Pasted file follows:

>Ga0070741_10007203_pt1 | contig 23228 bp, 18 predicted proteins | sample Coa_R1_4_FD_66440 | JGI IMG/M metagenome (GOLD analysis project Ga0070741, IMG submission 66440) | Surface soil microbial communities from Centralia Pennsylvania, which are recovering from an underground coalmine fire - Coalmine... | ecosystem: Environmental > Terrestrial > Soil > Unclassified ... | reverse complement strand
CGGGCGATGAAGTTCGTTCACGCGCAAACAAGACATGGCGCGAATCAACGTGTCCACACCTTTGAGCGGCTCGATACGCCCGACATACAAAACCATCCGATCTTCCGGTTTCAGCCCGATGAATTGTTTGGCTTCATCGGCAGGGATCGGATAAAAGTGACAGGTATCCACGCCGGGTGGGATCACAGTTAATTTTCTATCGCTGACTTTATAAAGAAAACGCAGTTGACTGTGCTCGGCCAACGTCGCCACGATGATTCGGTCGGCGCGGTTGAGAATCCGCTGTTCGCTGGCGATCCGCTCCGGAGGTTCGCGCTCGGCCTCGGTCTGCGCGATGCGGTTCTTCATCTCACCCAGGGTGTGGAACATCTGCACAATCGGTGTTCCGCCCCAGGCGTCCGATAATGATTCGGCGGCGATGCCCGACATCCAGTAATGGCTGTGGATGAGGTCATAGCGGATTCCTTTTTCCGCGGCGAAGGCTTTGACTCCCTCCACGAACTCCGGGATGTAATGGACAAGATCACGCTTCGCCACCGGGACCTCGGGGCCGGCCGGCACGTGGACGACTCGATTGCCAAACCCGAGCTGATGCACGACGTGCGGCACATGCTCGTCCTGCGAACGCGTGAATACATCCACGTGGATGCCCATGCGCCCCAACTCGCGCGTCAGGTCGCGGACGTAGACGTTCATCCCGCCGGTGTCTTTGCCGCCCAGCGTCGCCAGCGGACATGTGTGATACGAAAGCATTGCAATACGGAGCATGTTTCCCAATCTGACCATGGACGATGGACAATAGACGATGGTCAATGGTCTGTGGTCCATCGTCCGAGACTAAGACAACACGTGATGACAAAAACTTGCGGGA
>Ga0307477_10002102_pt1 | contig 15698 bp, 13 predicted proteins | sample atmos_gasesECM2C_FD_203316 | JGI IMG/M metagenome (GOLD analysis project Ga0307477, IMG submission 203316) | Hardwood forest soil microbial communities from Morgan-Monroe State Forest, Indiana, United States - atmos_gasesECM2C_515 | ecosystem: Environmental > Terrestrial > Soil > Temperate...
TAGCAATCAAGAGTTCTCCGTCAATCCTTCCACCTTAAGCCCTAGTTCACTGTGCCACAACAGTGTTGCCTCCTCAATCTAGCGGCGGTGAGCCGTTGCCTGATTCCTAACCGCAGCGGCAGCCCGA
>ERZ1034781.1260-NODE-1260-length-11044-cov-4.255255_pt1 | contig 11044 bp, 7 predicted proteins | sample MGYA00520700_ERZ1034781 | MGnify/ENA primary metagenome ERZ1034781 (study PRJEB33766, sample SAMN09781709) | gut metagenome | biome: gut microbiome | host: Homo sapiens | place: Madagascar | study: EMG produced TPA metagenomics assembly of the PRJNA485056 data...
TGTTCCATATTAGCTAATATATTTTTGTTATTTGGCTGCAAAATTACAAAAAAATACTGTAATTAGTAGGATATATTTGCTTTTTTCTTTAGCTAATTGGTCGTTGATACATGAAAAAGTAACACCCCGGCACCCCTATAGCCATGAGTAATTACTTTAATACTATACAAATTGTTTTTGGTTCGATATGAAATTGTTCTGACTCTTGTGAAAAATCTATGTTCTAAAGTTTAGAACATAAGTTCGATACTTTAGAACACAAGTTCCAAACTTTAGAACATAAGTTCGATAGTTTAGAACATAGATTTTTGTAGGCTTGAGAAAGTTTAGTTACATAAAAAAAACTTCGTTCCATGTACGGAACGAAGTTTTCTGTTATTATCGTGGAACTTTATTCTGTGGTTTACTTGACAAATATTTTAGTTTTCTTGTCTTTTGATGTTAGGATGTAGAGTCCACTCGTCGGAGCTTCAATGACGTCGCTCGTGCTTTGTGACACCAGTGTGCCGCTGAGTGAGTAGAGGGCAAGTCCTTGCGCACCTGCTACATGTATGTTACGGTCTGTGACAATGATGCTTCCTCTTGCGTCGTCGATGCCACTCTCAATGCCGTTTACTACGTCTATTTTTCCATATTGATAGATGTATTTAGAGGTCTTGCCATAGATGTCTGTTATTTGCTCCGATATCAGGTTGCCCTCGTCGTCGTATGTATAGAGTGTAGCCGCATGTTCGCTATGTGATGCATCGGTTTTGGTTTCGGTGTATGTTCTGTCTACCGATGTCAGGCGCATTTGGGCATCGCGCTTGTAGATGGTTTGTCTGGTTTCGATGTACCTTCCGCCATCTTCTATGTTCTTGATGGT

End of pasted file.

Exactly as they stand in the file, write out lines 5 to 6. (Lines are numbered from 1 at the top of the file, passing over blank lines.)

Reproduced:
>ERZ1034781.1260-NODE-1260-length-11044-cov-4.255255_pt1 | contig 11044 bp, 7 predicted proteins | sample MGYA00520700_ERZ1034781 | MGnify/ENA primary metagenome ERZ1034781 (study PRJEB33766, sample SAMN09781709) | gut metagenome | biome: gut microbiome | host: Homo sapiens | place: Madagascar | study: EMG produced TPA metagenomics assembly of the PRJNA485056 data...
TGTTCCATATTAGCTAATATATTTTTGTTATTTGGCTGCAAAATTACAAAAAAATACTGTAATTAGTAGGATATATTTGCTTTTTTCTTTAGCTAATTGGTCGTTGATACATGAAAAAGTAACACCCCGGCACCCCTATAGCCATGAGTAATTACTTTAATACTATACAAATTGTTTTTGGTTCGATATGAAATTGTTCTGACTCTTGTGAAAAATCTATGTTCTAAAGTTTAGAACATAAGTTCGATACTTTAGAACACAAGTTCCAAACTTTAGAACATAAGTTCGATAGTTTAGAACATAGATTTTTGTAGGCTTGAGAAAGTTTAGTTACATAAAAAAAACTTCGTTCCATGTACGGAACGAAGTTTTCTGTTATTATCGTGGAACTTTATTCTGTGGTTTACTTGACAAATATTTTAGTTTTCTTGTCTTTTGATGTTAGGATGTAGAGTCCACTCGTCGGAGCTTCAATGACGTCGCTCGTGCTTTGTGACACCAGTGTGCCGCTGAGTGAGTAGAGGGCAAGTCCTTGCGCACCTGCTACATGTATGTTACGGTCTGTGACAATGATGCTTCCTCTTGCGTCGTCGATGCCACTCTCAATGCCGTTTACTACGTCTATTTTTCCATATTGATAGATGTATTTAGAGGTCTTGCCATAGATGTCTGTTATTTGCTCCGATATCAGGTTGCCCTCGTCGTCGTATGTATAGAGTGTAGCCGCATGTTCGCTATGTGATGCATCGGTTTTGGTTTCGGTGTATGTTCTGTCTACCGATGTCAGGCGCATTTGGGCATCGCGCTTGTAGATGGTTTGTCTGGTTTCGATGTACCTTCCGCCATCTTCTATGTTCTTGATGGT